A steep incline leading to the weathered brick building is the first thing visitors see when approaching Chillum Elementary School in Prince George's County. The hill was habitually overgrown with weeds in the spring and summer months and a muddy mess when it rained. But, no longer.

Students, school personnel and parents gathered last week to dedicate a drought-resistant garden that now adorns the hill with neat rows of evergreen shrubs and colorful, low-maintenance flowering plants.

Besides its aesthetic and environmental value, the garden has aroused a lot of enthusiasm among the students at Chillum, who have vowed to help weed and protect it.

"It makes the school look good," fourth-grader David Morris said of the garden, which was dedicated to Clara B. Scott, the school's principal until she became ill last fall.

"It is part of the school and it is part of Mrs. Scott too," explained Aaron Burroughs, a sixth-grader.

"We have been learning about the environment in school. If we don't keep up our environment it will be hard to live in the future."

That pride was evident in the songs, poems and essays the children had rehearsed for the occasion, which emphasized caring about nature.

For Principal Dennis Cope, the project has helped raise environmental consciousness at Chillum, and has brought community pride to the surrounding neighborhood, an apartment-complex area that has been the site of open air drug markets.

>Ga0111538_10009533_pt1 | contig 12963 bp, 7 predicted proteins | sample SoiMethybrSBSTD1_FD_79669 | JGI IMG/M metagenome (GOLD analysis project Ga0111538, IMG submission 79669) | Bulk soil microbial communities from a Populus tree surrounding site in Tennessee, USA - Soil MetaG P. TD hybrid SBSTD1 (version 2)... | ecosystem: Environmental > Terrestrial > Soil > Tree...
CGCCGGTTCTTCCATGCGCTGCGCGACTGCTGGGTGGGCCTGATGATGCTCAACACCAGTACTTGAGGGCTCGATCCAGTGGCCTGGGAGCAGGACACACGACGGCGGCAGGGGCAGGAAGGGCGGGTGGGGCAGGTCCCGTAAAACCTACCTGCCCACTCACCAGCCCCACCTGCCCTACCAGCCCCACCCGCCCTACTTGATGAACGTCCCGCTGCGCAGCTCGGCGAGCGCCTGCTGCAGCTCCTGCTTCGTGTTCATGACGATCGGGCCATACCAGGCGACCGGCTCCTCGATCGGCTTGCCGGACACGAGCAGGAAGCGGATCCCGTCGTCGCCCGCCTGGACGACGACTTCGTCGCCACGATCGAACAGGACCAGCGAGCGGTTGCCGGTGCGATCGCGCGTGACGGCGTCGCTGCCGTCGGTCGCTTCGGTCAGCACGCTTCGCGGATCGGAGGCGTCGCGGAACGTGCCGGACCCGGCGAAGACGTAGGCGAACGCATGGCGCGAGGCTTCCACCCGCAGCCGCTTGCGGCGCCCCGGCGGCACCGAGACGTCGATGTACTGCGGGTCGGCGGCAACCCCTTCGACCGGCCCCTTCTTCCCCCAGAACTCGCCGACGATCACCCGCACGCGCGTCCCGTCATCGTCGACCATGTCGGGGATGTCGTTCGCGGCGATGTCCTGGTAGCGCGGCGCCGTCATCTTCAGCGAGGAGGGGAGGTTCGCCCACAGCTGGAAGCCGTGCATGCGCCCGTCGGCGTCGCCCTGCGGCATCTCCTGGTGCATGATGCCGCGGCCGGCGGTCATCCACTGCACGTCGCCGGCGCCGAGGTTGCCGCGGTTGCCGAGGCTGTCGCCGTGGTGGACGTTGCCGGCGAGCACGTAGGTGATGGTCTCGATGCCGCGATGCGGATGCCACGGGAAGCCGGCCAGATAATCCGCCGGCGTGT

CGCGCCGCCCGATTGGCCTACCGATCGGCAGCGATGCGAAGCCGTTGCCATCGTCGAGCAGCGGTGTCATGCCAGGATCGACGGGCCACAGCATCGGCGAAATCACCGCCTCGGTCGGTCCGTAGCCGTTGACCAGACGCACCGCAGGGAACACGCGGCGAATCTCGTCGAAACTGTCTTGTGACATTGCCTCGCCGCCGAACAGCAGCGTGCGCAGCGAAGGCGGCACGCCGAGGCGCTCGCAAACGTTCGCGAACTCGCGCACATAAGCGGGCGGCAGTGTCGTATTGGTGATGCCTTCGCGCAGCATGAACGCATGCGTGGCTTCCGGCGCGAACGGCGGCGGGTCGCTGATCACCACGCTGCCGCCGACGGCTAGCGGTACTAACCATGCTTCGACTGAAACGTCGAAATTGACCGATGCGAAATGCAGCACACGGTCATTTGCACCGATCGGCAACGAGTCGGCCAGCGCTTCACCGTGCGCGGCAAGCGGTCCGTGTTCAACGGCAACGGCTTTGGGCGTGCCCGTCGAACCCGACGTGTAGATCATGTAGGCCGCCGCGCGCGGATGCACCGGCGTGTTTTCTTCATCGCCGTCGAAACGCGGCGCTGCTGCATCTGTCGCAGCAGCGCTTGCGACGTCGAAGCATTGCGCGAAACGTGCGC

"It is real important for the kids to have a strong sense of ownership for the school and community itself," Cope said.

"All our students are within walking distance. They come here after school and on weekends to play. It helps their image of themselves, being in a place that they like and are proud of. We make sure they understand about the environment and water conservation. Kids become aware of these things and it has a very strong effect on their lives."

The project, a joint effort of the Washington Suburban Sanitation Commission and J H Burton & Sons Landscaping, was prepared as a model to demonstrate to county residents the beauty and effectiveness of a low-maintenance, environmentally-sound garden.

Chillum had already started a revitalization effort on the school grounds by planting wild flowers and shrubs.

When Cope was contacted by WSSC officials, he arranged to have the surrounding apartment complexes help pay the 25 percent of the cost not covered by the WSSC.

The yucca, forsythia, mountain ash, yarrow and petunias lay in a thick mulch on the water-efficient landscape, a site WSSC officials hope will encourage county residents to consider a pretty and simple alternative to more elaborate gardens.

"We have to start rethinking the kinds of things we plant," said Pete Horgarth of J H Burton & Sons, who helped plan the garden and sold the plants at a discount to WSSC. "This requires very little work, mostly weeding. The plants do not exceed the space that we have allotted them and there is very little runoff."

"We are proud of {the garden}. We know it will last because we will take care of it," said sixth-grader Marc Ferguson.